It’s easy for people to live in a “filter bubble” of media that reinforces their worldview and excludes other views, whether they consume it via Facebook, favorite news websites, or preferred TV channels.
Technology such as social media “lets you go off with like-minded people, so you’re not mixing and sharing and understanding other points of view,” said Bill Gates in a recent interview with Quartz. “It’s super important. It’s turned out to be more of a problem than I, or many others, would have expected.”
Gates is one of a growing number of technology leaders wrestling with the issue of filter bubbles, a term popularized by Upworthy co-founder Eli Pariser in a 2011 book. Facebook CEO Mark Zuckerberg in his recent “Building Global Community” manifesto cited filter bubbles as one of two “most discussed concerns this past year,” along with information accuracy (aka fake news.) “I worry about these and we have studied them extensively,” Zuckerberg wrote.
A concern is that citizens have no common basis for agreement or connection when their flows of information are so polarized, a phenomenon intensified by a fragmented media landscape and advanced personalization technology. Facebook’s algorithms perform filtering behind the scenes, producing significantly different streams of news based on what a user and her friends have liked, which the Wall Street Journal documented in a project comparing conservative and liberal Facebook experiences.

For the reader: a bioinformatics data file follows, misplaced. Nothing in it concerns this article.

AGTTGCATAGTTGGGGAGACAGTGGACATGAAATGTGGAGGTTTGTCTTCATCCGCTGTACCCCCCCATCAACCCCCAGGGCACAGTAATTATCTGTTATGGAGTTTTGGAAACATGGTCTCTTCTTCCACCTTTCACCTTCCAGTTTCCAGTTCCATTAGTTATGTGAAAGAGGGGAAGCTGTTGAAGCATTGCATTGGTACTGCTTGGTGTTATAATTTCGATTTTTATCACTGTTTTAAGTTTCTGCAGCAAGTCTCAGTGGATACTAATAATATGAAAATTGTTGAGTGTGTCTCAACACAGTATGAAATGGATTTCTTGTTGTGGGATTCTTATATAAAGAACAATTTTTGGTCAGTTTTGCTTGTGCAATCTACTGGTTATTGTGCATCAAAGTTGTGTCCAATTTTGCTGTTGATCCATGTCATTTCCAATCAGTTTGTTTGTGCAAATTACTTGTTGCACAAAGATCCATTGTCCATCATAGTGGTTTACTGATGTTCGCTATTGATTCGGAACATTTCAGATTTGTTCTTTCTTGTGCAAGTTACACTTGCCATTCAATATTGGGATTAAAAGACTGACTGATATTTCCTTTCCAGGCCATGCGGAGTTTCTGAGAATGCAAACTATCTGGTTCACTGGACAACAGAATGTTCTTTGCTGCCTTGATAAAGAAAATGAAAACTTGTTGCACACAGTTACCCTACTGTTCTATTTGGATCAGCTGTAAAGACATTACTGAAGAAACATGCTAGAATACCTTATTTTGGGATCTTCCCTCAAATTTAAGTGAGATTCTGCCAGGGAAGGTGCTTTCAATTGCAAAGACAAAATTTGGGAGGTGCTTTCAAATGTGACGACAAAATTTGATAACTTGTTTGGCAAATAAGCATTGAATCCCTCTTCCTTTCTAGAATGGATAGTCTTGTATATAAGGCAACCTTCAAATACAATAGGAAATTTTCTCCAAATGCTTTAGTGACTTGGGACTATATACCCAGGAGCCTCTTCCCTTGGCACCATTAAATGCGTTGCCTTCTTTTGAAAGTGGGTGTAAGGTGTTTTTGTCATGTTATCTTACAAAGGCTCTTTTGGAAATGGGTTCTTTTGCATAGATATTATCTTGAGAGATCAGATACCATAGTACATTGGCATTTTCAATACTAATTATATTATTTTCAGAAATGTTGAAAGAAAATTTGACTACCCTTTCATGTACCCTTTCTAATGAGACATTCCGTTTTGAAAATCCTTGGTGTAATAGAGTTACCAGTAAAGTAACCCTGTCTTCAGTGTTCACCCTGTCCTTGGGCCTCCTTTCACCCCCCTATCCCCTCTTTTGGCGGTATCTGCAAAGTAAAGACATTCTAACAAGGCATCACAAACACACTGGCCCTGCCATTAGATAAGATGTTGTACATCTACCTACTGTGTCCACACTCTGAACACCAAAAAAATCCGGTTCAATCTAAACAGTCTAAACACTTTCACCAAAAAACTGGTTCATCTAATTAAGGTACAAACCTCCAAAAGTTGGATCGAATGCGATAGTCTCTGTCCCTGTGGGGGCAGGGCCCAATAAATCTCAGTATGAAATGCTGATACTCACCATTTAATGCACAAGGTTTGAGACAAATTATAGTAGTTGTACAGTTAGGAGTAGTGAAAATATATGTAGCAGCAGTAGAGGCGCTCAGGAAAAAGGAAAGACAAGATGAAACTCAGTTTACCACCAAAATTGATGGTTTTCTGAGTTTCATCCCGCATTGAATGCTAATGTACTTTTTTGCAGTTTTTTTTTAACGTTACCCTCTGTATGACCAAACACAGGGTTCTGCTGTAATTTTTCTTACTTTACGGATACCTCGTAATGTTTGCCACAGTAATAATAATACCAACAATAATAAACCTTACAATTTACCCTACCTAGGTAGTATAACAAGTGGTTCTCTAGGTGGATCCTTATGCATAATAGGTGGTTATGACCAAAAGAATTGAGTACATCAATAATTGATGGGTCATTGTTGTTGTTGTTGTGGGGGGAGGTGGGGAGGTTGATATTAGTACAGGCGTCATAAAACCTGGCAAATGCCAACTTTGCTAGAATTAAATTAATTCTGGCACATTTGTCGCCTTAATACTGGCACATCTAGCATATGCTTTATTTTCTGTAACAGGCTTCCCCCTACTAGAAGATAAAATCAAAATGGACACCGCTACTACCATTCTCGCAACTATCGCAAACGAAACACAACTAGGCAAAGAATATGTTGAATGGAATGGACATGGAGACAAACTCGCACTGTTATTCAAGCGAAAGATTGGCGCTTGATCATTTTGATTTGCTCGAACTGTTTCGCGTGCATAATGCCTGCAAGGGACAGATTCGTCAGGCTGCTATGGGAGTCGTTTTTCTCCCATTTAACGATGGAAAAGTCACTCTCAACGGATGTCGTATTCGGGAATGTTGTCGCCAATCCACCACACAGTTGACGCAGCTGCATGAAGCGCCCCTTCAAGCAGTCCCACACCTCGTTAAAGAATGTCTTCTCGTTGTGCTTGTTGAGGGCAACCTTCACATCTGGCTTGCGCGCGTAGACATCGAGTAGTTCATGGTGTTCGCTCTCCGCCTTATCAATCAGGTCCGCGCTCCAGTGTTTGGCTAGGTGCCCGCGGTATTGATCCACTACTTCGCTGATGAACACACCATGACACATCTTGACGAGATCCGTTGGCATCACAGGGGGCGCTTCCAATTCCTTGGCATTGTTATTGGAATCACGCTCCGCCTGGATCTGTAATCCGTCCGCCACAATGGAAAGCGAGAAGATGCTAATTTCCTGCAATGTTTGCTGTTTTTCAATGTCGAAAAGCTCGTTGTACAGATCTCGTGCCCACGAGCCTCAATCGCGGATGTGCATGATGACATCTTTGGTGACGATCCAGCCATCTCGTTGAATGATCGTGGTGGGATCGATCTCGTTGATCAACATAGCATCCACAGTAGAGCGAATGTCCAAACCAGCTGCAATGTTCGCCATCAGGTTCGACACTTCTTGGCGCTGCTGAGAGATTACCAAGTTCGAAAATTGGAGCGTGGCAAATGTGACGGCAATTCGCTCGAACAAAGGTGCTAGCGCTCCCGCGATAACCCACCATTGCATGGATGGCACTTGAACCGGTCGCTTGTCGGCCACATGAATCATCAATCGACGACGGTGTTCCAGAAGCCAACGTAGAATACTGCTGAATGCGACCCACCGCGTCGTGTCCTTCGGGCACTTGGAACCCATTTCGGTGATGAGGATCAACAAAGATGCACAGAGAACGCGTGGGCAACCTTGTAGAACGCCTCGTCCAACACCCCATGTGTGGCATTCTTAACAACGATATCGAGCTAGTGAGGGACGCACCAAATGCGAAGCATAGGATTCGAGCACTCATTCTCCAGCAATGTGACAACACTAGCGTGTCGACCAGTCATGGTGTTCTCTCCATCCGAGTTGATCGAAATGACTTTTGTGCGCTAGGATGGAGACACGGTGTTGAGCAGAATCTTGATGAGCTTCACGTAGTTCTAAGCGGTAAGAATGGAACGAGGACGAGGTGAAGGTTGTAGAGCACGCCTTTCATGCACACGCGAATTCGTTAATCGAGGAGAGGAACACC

Gates sees a problem with people not having access to accurate information when they segregate themselves into like-minded communities. “One thing that’s new that is a little concerning is people seeking out things that are really not giving them the facts, and then staying in there,” Gates says. “They’re playing to a narrow worldview—that is a concern.”
But the Microsoft co-founder also believes that the filter-bubble problem will self-correct over time. “Do people really want to be in a microcosm where the facts are wrong? Because over time, wrong facts don’t lead to good things. If you’re hearing ‘Don’t use vaccines,’ or about drug side effects that are false, that’s not good for you,” he says. Similarly, he cites not being exposed to job opportunities because of the information segregation as a reason that people might push back against it.
Education is a counterbalance to filter bubbles, says Gates, since it exposes people “to a common base of knowledge.” And he argues that technology has a net positive effect in the area of information diversity: “It isn’t just the local city newspaper guy who gets to write the stories. At least we have a system that when people want to find things, it’s easier than ever. If they want to publish things, it’s easier than ever.”